Don’t hide the ugly

I wanted to take some time to highlight the difference between encapsulation and subterfuge.  Just so we’re on the same page:

  • Encapsulation: The ability to provide users with a well-defined interface to a set of functions in a way which hides their internal workings.
    • Subterfuge: An artifice or expedient used to evade a rule, escape a consequence, hide something, etc.</ul> When related to code, both of these techniques hide internal details of the system.  The key difference is who we’re hiding the details from.  With encapsulation, we’re hiding details from end-users or consumers of our API, which is a good thing.  With subterfuge, we’re hiding ugly from developers needing to change the API, which can be disastrous.

    Subterfuge hides the ugly, and for ugly to get fixed, I want it front and center.  Subterfuge comes in many varieties, but all achieve the same end result of hiding the ugly instead of fixing the ugly.

    Region directives

    Region directives in C# and VB.Net let you declare a region of code that can be collapsed or hidden.  I’ve used them in the past to partition a class based on visibility or structure, so I’ll have a “.ctor” region or maybe a “Public Members” region.  Other regions can be collapsed so I don’t need to look at them.

    For example, our DataGateway class seems nice and concise, and it looks like it has only about 10-20 lines of code:

    One small problem, note the region “Legacy db access code”.  By applying a region to some nasty code, I’ve hidden the ugliness away from the developer who otherwise might think it was a problem.  The developer doesn’t know about the problem, as I’ve collapsed over 5000 lines of code into one small block.

    If a class is big and nasty, then just let it all hang out.  If it’s really bothersome, extract the bad code into a different class.  At least you’ll have separation between ugly and nice.  Hiding ugly code in region directives doesn’t encourage anyone to fix it, and it tends to deceive those glancing at a class how crazy it might be underneath.

    One type per file, please

    Nothing irks me more than looking at a solution in the solution explorer, seeing a relatively small number of files, and then realizing that each file has a zillion types.  A file called “DataGateway.cs” hides all sorts of nuttiness:

    public enum DataGatewayType


public abstract class DataGateway { public abstract int[] GetCustomerIDs(); }

public class SqlDataGateway : DataGateway { public override int[] GetCustomerIDs() { // sproc’s for all!!!

    <span class="kwrd">return</span> <span class="kwrd">new</span> <span class="kwrd">int</span>[] { };
} }

public class OracleDataGateway : DataGateway { public override int[] GetCustomerIDs() { // now we’re getting enterprise-y

    <span class="kwrd">return</span> <span class="kwrd">new</span> <span class="kwrd">int</span>[] { };
} }

public class MySqlGateway : DataGateway { public override int[] GetCustomerIDs() { // we don’t support hippies

    <span class="kwrd">return</span> <span class="kwrd">null</span>;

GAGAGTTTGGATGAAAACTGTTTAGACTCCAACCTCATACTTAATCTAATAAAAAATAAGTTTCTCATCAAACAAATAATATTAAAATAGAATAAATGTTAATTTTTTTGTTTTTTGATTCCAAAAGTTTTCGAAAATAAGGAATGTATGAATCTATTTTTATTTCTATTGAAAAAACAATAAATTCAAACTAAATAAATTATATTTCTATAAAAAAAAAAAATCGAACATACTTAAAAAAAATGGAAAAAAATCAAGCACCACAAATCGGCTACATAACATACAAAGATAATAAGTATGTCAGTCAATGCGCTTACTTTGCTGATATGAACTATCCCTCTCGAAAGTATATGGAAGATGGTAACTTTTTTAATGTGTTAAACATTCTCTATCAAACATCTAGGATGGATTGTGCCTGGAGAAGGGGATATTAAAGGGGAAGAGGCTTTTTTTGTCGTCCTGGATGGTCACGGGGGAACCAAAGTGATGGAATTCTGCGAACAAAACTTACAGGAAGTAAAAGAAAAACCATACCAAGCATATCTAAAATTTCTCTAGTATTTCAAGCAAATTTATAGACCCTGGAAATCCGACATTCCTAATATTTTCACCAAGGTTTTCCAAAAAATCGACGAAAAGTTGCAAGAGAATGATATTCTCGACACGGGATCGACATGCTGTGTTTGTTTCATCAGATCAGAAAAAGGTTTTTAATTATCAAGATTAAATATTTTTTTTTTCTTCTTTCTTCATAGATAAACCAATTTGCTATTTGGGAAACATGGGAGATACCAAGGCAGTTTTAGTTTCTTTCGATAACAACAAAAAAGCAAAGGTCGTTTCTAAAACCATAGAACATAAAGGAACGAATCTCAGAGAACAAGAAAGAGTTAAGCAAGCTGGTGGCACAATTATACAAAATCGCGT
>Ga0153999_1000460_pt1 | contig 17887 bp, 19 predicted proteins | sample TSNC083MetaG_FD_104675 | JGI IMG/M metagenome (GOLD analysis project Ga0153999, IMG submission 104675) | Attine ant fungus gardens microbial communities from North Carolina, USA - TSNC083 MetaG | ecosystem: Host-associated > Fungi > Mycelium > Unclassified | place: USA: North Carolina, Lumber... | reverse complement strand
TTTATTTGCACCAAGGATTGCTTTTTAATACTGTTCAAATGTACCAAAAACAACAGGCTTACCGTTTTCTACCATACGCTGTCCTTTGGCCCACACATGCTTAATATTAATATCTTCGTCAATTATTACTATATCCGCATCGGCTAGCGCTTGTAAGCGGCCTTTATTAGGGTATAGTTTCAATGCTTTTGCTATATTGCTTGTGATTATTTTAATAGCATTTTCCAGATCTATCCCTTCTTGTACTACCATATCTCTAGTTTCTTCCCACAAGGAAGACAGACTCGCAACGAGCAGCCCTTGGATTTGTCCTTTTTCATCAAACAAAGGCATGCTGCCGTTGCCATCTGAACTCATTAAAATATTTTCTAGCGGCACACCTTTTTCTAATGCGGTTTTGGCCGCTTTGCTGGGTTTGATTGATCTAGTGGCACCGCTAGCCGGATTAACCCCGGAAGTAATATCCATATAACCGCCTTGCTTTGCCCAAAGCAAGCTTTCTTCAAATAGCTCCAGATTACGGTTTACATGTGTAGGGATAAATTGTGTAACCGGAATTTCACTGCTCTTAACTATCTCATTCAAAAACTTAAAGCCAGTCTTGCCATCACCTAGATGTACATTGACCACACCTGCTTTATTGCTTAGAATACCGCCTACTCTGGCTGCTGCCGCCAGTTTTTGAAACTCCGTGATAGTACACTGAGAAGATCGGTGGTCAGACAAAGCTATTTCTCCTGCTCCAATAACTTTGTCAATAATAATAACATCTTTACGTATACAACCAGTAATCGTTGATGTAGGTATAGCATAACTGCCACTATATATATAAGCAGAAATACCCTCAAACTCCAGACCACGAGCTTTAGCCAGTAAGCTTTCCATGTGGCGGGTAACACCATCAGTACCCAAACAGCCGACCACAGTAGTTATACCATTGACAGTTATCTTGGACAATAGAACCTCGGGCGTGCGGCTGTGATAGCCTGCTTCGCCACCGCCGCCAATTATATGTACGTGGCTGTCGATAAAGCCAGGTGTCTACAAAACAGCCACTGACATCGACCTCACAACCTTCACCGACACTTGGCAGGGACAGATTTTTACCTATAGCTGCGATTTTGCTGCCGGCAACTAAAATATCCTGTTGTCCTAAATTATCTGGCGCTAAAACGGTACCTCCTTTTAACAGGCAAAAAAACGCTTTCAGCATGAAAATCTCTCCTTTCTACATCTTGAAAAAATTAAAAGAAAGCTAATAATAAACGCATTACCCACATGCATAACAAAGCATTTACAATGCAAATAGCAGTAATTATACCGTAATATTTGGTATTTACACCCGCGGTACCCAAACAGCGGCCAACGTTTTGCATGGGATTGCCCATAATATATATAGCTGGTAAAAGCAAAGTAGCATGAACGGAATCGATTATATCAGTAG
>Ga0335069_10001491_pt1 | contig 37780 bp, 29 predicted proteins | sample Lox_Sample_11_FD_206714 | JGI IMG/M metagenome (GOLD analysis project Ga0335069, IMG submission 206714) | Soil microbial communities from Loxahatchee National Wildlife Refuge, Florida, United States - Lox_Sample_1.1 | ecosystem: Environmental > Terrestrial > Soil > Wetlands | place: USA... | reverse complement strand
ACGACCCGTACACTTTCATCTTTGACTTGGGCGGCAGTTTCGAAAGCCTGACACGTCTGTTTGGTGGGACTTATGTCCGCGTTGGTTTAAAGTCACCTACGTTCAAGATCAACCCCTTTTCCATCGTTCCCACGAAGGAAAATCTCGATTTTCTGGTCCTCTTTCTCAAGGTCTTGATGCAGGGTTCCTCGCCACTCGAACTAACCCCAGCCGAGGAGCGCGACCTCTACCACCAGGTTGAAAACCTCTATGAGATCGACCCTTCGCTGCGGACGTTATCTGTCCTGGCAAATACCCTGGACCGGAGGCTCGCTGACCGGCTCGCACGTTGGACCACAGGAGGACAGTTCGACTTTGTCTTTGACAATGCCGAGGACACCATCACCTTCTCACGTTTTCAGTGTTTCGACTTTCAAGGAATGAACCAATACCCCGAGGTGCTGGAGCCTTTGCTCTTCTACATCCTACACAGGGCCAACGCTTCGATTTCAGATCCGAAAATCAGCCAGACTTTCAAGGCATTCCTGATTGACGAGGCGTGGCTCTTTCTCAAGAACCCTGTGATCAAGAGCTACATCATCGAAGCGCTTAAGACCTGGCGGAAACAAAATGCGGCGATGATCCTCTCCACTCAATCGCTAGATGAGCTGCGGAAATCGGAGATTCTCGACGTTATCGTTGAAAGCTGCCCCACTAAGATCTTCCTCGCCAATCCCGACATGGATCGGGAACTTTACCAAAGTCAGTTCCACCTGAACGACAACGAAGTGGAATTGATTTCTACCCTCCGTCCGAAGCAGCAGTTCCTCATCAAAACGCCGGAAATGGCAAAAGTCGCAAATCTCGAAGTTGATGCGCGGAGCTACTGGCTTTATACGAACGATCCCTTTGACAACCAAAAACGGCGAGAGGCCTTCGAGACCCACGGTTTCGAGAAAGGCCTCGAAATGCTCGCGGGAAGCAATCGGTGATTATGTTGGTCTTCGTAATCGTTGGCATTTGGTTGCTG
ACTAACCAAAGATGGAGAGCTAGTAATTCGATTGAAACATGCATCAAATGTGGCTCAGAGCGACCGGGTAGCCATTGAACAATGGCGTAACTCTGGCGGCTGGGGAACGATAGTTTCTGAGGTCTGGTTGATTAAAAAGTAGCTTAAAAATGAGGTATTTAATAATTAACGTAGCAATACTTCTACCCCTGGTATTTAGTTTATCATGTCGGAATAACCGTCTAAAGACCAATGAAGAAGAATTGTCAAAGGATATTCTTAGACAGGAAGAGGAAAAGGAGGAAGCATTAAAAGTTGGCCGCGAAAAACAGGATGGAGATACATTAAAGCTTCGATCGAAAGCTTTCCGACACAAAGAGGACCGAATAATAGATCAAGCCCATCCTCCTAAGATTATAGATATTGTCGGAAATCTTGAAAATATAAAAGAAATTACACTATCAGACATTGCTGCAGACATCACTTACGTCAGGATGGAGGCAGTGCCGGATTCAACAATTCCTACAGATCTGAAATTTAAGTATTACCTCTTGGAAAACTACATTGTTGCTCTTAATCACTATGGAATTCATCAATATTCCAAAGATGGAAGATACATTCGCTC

} }

</pre> </div>

Java, as I understand it, has a strict convention of one type per file.&nbsp; I really like that convention (if I&#8217;m correct), as it forces the developer to match their file structure to their package (assembly) structure.&nbsp; No such luck in .NET, although there may be some FxCop or ReSharper rules to generate warnings.

The problem with combining multiple types to one file is that it makes it very difficult for the developer to gain any understanding of the code they&#8217;re working with.&nbsp; Incorrect assumptions start to arise when I see a file name that doesn&#8217;t match the internal structure.&nbsp; Some of the rules I use are:

  * One type per file (enum, delegate, class, interface, struct) 
      * Project name matches assembly name (or root namespace name) 
          * File name matches type name 
              * Folder structure matches namespaces 
                  * i.e. <root>Security == RootNamespace.Security</ul> 
            With these straightforward rules, a developer can look at the folder structure or the solution explorer and know exactly what types are in the project, how they are organized, and maybe even understand responsibilities and architecture.&nbsp; Even slight deviations from the above rules can cause unnecessary confusion for developers.&nbsp; You&#8217;re not doing anyone any favors by cramming 10 classes into one file, so don&#8217;t do it.
            ### Letting it all hang out
            When I was young, my mom would insist on me cleaning my room once a week (the horror!).&nbsp; Being the resourceful chap that I was, I found I could get the room _resembling_ clean by cramming everything just out of sight, into the closet, under the bed, even _in_ the bed.&nbsp; This strategy worked great until I actually needed something I stashed away, and couldn&#8217;t find it.&nbsp; I had created the illusion of organization, but the monster was lurking just out of sight.
            So instead of hiding the problem, I forced myself to deal with the mess until I cared enough to clean it up.&nbsp; Eventually this led me to fix problems early and often, so they don&#8217;t snowball into a disastrous mess.&nbsp; This wasn&#8217;t out of self-satisfaction or anything like that, but laziness, as I found it was more work to deal with hidden messes than it was to clean it up in the first place.
            If my code is a mess, I&#8217;ll just let it be ugly.&nbsp; Ugly gets annoying and ugly gets fixed, but ugly swept under the rug gets overlooked, until it pounces on the next unsuspecting developer.
Dealing with primitive obsession